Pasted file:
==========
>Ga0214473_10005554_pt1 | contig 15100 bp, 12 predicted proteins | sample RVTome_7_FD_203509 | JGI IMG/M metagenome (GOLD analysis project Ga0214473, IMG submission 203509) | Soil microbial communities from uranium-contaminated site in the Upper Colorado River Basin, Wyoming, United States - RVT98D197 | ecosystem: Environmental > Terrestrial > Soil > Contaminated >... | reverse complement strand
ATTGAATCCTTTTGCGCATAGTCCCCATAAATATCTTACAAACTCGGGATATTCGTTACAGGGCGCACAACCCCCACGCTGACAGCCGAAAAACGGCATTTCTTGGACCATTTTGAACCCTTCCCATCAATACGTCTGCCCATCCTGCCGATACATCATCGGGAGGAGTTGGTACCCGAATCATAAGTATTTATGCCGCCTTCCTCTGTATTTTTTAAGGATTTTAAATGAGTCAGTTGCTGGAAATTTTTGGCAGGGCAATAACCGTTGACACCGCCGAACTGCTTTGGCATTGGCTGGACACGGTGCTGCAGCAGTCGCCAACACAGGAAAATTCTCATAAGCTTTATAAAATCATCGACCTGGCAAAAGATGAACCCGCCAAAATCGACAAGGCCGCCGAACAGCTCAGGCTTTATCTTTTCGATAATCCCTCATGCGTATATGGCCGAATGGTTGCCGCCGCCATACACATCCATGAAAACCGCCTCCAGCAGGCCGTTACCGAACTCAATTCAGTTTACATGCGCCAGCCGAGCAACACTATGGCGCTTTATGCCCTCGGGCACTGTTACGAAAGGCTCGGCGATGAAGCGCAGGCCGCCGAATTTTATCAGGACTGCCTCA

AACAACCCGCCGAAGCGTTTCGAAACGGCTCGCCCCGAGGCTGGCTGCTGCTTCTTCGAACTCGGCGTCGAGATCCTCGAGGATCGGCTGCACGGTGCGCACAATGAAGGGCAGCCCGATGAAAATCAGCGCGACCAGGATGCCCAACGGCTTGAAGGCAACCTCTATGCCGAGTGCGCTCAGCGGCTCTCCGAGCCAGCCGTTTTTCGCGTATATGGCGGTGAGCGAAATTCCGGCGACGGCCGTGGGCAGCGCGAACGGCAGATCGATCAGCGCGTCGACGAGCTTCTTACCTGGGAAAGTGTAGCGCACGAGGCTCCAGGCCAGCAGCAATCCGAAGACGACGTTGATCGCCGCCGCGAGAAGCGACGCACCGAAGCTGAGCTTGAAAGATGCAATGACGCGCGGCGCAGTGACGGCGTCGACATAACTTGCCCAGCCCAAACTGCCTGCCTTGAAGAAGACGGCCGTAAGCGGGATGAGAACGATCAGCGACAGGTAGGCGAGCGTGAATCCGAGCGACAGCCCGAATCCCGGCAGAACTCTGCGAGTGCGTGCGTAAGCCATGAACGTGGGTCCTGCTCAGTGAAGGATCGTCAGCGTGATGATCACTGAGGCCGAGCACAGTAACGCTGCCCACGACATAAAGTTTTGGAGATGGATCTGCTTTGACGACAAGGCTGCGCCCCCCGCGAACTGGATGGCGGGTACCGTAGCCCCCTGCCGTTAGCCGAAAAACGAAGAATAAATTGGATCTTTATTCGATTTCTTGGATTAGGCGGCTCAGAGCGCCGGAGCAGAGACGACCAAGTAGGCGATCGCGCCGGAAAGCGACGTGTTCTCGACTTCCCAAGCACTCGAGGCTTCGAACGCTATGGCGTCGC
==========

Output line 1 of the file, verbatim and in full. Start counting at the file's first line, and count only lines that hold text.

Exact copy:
>Ga0214473_10005554_pt1 | contig 15100 bp, 12 predicted proteins | sample RVTome_7_FD_203509 | JGI IMG/M metagenome (GOLD analysis project Ga0214473, IMG submission 203509) | Soil microbial communities from uranium-contaminated site in the Upper Colorado River Basin, Wyoming, United States - RVT98D197 | ecosystem: Environmental > Terrestrial > Soil > Contaminated >... | reverse complement strand